The All India Rank (AIR) 1 holder in the petroleum engineering (PE) category of the Graduate Aptitude Test in Engineering (GATE) 2019, Vikas Raj, wants to de-glorify the examination system and asks aspirants of the competitive exams to pause and think — “If the grind is really worth it?”.
An alumnus of the Indian Institute of Technology (IIT), Dhanbad, Raj has secured 961 scores out of 1000 in his second attempt at the GATE exam. “In my first attempt last year, I practised multiple online test series and constantly emerged among the top rank holders. This made me confident that I can answer any question. On the exam day, I spent two hours answering a hand full of tricky questions and missed out on the easy ones and hence could not get the desired score,” said Raj.
Being a top rank student most of his life, having tasted a downfall had made Raj realise the other side of the story. “Though I am thankful that this happened and I ended as a topper of a national level competitive exam. But hundreds of aspirants appear for several such entrance tests each year, few of them clear it and even fewer manage to earn the job they want to work at,” he told the indianexpress.com.
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Raj added, “We need to stop glorifying the exam system and need to take the pressure out of it. Many candidates appear for these exams only under pressure. A student should be free enough to realise what is best for them and work towards it.”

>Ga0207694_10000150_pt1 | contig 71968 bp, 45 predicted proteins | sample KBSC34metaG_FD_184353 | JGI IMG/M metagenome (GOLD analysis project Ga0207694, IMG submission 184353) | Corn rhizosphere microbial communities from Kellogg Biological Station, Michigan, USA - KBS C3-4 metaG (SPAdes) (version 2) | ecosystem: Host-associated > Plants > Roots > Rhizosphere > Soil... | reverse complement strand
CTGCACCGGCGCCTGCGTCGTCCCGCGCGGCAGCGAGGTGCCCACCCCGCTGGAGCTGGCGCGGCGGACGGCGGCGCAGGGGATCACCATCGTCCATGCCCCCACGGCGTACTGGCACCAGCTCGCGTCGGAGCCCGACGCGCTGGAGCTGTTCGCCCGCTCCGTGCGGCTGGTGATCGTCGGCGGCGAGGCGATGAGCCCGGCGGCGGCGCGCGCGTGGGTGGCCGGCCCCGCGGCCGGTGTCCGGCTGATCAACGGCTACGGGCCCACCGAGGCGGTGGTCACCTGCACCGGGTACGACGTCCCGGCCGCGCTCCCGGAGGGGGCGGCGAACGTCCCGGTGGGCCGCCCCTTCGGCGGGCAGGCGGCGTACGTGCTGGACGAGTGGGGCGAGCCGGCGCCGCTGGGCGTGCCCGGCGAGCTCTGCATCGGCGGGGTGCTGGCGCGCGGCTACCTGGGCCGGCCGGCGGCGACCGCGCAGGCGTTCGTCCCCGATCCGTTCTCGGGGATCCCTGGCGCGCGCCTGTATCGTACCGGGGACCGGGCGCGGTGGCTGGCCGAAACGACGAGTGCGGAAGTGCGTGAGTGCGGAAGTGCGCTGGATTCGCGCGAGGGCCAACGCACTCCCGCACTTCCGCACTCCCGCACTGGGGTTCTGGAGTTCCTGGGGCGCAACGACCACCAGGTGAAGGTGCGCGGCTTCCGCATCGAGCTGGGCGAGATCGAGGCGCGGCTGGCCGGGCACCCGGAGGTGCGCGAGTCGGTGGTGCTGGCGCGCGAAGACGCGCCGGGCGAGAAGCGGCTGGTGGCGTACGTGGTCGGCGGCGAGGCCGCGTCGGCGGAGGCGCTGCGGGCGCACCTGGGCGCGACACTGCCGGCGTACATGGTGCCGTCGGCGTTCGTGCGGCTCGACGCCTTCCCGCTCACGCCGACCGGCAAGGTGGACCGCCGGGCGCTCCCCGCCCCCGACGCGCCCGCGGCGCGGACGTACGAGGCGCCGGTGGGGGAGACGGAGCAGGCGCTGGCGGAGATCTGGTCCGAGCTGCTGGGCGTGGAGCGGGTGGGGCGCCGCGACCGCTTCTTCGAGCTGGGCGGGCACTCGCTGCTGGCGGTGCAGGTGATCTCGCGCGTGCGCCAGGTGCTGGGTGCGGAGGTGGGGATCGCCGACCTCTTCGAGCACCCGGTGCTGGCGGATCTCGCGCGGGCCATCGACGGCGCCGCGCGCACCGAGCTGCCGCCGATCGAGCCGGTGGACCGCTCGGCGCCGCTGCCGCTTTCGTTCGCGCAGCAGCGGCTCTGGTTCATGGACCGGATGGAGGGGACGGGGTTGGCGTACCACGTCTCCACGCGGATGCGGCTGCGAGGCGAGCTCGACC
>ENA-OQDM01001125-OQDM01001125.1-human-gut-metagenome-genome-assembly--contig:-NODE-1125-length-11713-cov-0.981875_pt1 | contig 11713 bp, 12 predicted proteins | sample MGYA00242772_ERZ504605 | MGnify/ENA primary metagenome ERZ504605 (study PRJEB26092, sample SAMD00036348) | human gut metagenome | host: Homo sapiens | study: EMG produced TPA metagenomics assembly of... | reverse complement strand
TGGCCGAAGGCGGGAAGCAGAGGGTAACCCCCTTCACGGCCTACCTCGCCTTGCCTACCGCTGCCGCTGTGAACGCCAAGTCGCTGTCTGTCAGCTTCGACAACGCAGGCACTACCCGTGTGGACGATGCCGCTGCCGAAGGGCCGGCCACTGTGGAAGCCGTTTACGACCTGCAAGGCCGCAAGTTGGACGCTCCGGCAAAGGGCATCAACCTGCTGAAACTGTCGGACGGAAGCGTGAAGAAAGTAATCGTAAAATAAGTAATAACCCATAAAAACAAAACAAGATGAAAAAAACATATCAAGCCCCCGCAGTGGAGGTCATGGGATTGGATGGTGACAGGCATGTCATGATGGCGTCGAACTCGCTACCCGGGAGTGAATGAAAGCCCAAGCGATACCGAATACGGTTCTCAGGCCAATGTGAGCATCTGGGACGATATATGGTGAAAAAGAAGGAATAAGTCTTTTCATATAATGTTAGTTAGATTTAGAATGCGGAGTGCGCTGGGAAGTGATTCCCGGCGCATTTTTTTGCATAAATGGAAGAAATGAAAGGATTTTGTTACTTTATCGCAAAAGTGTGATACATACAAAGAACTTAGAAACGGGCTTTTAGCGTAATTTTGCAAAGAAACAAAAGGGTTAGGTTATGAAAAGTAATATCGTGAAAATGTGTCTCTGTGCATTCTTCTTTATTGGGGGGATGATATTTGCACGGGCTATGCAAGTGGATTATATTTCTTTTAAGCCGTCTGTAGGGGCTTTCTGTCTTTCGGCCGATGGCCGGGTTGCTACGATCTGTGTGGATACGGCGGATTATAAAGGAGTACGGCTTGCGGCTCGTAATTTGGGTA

The 23-year-old aims to work at the Oil and Natural Gas Corporation (ONGC). To score well, he re-appeared for the exam this year and emerged as a topper in his subject. “I practised during the last two months. In the meanwhile, I had completed my BTech-MTech dual degree and had started assisting an author on his book as well,” he said adding, “This year, I was determined not to waste my time at all. I started working on questions, one at a time and kept leaving the tricky ones for later review.”
At ONGC, said Raj, I want to develop techniques which can help accumulate more oil from rocks. “From the raw source of rocks only one per cent of oil is accumulated and out of that oil, further 30-40 per cent is recovered and made fit to use. Clearly, there is a lot of scope for development in the area. I wish to devise a technology which can narrow the gap.”
He is a son of a businessman hailing from Madhubani, Bihar. Raj’s mother is a housewife and his elder sister is studying medicine. Raj said that he is the only one in his family to have topped a national-level competitive exam.